On April 27, the Fish and Wildlife Service announced that it is reinstating its 2013 proposed rules to list the Bi-State distinct population segment of greater sage-grouse as threatened under the Endangered Species Act and to designate critical habitat, and that it is reopening the comment period.  The court had vacated the agency’s withdrawal of this proposed rule in March, 2020.  Species proposed for listing must be addressed in land management agency decision-making where they are present

The Wyoming Supreme Court has upheld Albany County’s 2021 approval of the proposed Rail Tie Wind Project on private land by rejecting a local landowner’s bid to block the project.  The challenge was to the county permitting process rather than the federal EIS, and garnered objections from close to 50 local landowners.  Alternative energy will clearly not be immune to NIMBY challenges.  (The article includes links to other news about Wyoming’s transition to renewable energy.)



3 thoughts on “Public Lands Litigation – update through May 12, 2023”

  1. To shed some light on Jon’s question about an Article III judge’s scrutiny of a magistrate judge’s (Article I judge, because magistrate judges are authorized by Congress under Art I of the constitution) findings and recommendations, the Article III judge’s standard of review depends on whether the objection lodged by a party raises a new issue or evidence in support of their objection, or if they are just repeating/repackaging an argument they made in front of the magistrate judge. If the former, the Article III judge reviews the objection de novo, meaning with no deference to the magistrate’s findings. If the latter, the Article III judge reviews them under the clearly erroneous standard, which gives the magistrate’s findings a lot of deference. Clearly erroneous is a very high hurdle for something to get overturned. If no one objects to the magistrate’s findings or a certain part of them, the findings are also reviewed under clearly erroneous. Hope that’s helpful!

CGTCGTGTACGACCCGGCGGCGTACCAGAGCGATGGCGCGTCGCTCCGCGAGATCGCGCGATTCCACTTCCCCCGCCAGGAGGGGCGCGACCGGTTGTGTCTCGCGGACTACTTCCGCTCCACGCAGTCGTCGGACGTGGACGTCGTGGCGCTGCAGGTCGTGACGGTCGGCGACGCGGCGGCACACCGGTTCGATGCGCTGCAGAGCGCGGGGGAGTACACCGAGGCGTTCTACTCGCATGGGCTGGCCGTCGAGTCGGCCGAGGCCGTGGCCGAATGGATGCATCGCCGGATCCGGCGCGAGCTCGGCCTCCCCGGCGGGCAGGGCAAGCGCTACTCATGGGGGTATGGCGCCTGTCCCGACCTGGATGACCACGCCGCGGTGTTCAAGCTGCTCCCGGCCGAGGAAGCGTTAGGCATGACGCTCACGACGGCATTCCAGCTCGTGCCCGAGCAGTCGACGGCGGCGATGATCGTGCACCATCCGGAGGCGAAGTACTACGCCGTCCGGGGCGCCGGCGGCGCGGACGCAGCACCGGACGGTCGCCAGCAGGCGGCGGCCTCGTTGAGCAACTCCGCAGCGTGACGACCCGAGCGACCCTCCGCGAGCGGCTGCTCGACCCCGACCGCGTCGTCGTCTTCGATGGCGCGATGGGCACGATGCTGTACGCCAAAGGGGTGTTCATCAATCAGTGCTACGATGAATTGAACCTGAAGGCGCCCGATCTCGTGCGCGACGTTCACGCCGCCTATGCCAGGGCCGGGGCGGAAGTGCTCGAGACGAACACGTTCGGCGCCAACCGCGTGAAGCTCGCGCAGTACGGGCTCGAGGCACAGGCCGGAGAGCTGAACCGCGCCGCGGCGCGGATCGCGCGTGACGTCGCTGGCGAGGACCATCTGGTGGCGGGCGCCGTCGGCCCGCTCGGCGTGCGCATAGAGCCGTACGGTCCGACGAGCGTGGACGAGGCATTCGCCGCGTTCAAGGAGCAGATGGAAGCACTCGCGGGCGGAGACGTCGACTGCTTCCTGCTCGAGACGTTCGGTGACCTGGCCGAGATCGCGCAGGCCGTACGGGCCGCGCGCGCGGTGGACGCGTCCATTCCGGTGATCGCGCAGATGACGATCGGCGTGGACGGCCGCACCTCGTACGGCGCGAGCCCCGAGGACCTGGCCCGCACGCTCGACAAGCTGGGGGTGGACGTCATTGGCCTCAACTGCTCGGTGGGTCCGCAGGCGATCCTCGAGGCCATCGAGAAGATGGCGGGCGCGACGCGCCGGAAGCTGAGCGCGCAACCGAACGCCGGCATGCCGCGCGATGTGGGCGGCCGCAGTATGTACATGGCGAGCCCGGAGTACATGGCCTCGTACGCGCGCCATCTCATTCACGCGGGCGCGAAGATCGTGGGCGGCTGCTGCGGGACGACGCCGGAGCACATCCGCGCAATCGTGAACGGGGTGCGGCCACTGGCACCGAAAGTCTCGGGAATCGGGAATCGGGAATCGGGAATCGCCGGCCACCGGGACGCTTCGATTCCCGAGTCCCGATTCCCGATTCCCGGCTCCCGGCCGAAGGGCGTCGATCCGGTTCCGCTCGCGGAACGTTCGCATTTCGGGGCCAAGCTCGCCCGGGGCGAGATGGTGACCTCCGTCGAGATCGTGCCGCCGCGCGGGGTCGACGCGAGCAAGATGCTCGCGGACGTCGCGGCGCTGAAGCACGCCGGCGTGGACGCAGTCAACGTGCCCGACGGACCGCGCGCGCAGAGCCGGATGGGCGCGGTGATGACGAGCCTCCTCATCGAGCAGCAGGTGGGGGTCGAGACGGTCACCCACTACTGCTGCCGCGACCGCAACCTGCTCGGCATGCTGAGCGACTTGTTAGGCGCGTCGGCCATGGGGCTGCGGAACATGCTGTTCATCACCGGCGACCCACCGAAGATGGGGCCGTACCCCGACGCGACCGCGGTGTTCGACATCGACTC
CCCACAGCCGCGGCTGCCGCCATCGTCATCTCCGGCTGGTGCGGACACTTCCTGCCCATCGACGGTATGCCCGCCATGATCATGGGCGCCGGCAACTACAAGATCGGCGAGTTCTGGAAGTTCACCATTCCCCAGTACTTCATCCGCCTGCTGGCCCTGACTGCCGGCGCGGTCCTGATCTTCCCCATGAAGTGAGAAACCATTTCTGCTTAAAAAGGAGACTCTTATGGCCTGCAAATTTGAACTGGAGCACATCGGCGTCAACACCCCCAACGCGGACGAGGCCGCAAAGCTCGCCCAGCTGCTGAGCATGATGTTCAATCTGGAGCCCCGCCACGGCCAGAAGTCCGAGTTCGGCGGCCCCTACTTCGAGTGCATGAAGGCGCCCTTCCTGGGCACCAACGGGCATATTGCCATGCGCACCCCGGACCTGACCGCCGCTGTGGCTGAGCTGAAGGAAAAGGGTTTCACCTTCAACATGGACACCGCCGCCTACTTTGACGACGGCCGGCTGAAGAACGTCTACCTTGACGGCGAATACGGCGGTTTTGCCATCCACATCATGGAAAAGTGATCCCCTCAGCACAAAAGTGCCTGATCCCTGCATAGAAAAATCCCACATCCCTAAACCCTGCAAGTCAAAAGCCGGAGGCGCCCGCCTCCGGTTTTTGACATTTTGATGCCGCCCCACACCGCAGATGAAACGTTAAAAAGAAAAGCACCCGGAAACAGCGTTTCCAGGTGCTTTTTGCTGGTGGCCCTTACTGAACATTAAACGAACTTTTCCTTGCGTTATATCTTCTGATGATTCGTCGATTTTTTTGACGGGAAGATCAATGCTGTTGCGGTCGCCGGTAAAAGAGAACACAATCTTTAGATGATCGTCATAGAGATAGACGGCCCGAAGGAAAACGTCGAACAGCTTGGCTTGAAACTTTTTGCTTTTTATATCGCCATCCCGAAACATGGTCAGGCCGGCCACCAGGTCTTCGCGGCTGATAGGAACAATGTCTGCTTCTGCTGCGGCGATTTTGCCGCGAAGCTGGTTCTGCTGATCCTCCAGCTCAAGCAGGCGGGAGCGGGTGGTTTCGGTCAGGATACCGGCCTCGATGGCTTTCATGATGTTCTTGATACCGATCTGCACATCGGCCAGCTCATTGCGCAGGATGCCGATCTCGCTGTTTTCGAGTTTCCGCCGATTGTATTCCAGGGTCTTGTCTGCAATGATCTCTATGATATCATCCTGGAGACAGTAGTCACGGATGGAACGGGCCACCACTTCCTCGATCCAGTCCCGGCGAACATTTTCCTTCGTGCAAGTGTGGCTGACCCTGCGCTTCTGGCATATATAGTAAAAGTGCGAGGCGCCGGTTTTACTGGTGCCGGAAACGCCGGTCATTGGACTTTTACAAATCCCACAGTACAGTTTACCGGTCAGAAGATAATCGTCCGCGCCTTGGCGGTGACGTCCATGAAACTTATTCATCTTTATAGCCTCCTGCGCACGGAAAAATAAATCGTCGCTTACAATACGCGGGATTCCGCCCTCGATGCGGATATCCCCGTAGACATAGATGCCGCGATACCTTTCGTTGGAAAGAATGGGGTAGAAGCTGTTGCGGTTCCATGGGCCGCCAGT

• Very helpful, thanks. It’s sort of hard to picture how a “new issue or evidence” could come up in a federal agency administrative record evidence case, and where a plaintiff’s standing to litigate an issue is based on having “exhausted” the issue in prior administrative proceedings. But maybe we’ll see. (I could see wanting to disagree with a magistrate’s legal analysis, but that sounds more like “repackaging an argument,” meaning it would be a more difficult sell.)

  2. Now I remember why I retired in 1996. And things have not improved – If things don’t change and change soon there will be lots of planning being done, a lot of time spent in court and a tremendous amount of money spent without the kind of on the ground management necessary to prepare for the current and expected future climate change. It could be that in. A couple of decades there won’t be much to argue over.